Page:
Literary Leaves; Or, Prose and Verse Chiefly Written in India, Volum 2

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W.H. Allen & Company, 1840

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Pàgina 173 - Not poppy, nor mandragora, Nor all the drowsy syrups of the world, Shall ever medicine thee to that sweet sleep Which thou ow'dst yesterday.
Pàgina 12 - ... this line, remember not The hand that writ it; for I love you so That I in your sweet thoughts would be forgot If thinking on me then should make you woe. O, if, I say, you look upon this verse When I perhaps compounded am with clay, Do not so much as my poor name rehearse, But let your love even with my life decay, Lest the wise world should look into your moan And mock you with me after I am gone.
Pàgina 16 - O, for my sake do you with Fortune chide, The guilty goddess of my harmful deeds, That did not better for my life provide Than public means which public manners breeds. Thence comes it that my name receives a brand, And almost thence my nature is subdued To what it works in, like the dyer's hand...
Pàgina 13 - Saturn laugh'd and leap'd with him. Yet nor the lays of birds, nor the sweet smell Of different flowers in odour and in hue, Could make me any summer's story tell...
Pàgina 193 - Where virtue is, these are more virtuous : Nor from mine own weak merits will I draw The smallest fear or doubt of her revolt ; For she had eyes, and chose me. No, lago ; I'll see before I doubt ; when I doubt, prove ; And on the proof, there is no more but this, — Away at once with love or jealousy ! lago.
Pàgina 29 - Anon permit the basest clouds to ride With ugly rack on his celestial face, And from the forlorn world his visage hide, Stealing unseen to west with this disgrace. Even so my sun one early morn did shine With all triumphant splendour on my brow, But out, alack, he was but one hour mine; The region cloud hath mask'd him from me now. Yet him for this my love no whit disdaineth; Suns of the world may stain when heaven's sun staineth.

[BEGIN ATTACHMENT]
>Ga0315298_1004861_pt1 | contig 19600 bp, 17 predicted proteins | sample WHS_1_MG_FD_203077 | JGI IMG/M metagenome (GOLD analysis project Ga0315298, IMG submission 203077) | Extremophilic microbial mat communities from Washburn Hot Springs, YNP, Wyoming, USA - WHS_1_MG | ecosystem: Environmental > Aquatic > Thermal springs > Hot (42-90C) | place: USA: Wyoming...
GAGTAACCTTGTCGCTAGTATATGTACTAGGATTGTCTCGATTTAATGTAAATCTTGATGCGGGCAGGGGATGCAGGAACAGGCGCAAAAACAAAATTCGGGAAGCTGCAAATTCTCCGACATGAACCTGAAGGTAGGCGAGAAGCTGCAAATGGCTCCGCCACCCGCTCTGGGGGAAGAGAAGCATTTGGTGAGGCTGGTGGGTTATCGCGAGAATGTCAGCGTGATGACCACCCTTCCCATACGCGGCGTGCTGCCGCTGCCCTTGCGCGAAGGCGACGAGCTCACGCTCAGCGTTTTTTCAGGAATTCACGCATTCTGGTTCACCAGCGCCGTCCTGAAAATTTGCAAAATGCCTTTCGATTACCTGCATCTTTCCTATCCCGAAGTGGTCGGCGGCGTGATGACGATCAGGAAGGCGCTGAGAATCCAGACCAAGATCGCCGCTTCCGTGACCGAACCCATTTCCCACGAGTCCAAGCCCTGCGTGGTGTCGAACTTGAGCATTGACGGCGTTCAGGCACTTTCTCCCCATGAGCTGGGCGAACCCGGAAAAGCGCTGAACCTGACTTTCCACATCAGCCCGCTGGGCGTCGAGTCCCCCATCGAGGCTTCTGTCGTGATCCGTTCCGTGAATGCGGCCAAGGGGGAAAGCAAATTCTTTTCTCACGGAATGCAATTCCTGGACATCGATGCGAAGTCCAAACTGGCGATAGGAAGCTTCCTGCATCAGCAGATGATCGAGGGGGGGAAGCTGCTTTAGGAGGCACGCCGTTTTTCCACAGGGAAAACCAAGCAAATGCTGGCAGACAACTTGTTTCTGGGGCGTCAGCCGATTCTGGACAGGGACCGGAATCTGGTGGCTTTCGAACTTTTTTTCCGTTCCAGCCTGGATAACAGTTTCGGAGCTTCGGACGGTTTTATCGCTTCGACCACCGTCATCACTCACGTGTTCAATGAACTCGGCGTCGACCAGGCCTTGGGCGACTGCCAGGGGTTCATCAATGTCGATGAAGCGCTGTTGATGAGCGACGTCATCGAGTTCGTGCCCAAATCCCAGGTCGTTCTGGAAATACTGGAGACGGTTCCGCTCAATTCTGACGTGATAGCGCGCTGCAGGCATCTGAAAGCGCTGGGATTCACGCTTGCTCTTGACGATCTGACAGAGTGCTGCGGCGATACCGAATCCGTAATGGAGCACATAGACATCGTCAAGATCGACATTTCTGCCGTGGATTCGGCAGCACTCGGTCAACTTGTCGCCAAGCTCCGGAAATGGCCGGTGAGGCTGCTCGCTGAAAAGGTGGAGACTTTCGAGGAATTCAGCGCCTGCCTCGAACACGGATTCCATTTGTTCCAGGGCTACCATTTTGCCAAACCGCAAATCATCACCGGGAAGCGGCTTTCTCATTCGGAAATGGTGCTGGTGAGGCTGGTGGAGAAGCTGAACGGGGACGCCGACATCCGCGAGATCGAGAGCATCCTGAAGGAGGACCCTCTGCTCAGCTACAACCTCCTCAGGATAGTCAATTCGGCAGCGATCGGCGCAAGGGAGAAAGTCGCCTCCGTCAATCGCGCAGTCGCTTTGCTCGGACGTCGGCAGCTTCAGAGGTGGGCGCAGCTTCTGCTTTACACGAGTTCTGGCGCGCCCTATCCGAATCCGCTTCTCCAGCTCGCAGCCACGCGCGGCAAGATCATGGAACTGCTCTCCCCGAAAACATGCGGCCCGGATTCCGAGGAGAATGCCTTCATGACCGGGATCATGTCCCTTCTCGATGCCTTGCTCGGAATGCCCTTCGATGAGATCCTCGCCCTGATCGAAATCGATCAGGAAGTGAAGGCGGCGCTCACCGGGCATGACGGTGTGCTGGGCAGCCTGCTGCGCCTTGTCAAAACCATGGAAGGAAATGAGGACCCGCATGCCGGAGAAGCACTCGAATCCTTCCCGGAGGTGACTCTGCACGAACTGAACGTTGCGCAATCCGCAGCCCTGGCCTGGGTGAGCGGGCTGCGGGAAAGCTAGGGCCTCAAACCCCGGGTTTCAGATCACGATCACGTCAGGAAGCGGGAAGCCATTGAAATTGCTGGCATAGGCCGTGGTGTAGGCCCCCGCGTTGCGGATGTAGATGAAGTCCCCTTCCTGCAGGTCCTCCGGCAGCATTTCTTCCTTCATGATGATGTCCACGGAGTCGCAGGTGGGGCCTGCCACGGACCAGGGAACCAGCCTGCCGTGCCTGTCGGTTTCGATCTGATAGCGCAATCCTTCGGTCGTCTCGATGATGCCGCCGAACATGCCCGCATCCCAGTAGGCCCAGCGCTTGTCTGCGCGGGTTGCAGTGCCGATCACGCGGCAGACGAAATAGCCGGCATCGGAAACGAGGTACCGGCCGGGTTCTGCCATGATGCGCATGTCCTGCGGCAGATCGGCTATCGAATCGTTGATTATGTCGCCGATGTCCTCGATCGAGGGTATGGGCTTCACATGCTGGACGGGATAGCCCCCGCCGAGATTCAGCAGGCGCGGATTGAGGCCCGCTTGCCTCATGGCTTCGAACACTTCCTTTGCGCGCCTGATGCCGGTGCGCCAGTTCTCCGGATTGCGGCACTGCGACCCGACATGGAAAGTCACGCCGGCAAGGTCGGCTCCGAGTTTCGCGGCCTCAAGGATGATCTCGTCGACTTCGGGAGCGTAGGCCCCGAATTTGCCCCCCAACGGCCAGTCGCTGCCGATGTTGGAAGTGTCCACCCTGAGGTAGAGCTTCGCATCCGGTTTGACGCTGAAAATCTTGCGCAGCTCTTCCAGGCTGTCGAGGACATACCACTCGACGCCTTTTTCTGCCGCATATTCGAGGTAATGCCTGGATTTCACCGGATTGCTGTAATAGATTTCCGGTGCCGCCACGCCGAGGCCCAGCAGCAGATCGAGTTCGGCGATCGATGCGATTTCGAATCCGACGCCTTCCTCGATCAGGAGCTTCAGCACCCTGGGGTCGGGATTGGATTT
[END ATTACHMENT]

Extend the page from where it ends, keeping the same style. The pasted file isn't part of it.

Pàgina 228 - As Sir Roger is landlord to the whole congregation, he keeps them in very good order, and will suffer nobody to sleep in it besides himself; for if, by chance, he has been surprised into a short nap at sermon, upon recovering out of it he stands up and looks about him, and, if he sees anybody else nodding, either wakes them himself, or sends his servants to them.
Pàgina 7 - Earth has not anything to show more fair: Dull would he be of soul who could pass by A sight so touching in its majesty: This City now doth, like a garment, wear The beauty of the morning; silent, bare, Ships, towers, domes, theatres, and temples lie Open unto the fields, and to the sky; All bright and glittering in the smokeless air.
Pàgina 253 - And knew the sweet strain that the corn-reapers sung. Then pledged we the wine-cup, and fondly I swore From my home and my weeping friends never to part ; My little ones kissed me a thousand times o'er, And my wife sobbed aloud in her fulness of heart. Stay, stay with us ! — rest ; thou art weary and worn...
Pàgina 9 - When forty winters shall besiege thy brow, And dig deep trenches in thy beauty's field, Thy youth's proud livery, so gazed on now, Will be a tatter'd weed, of small worth held...

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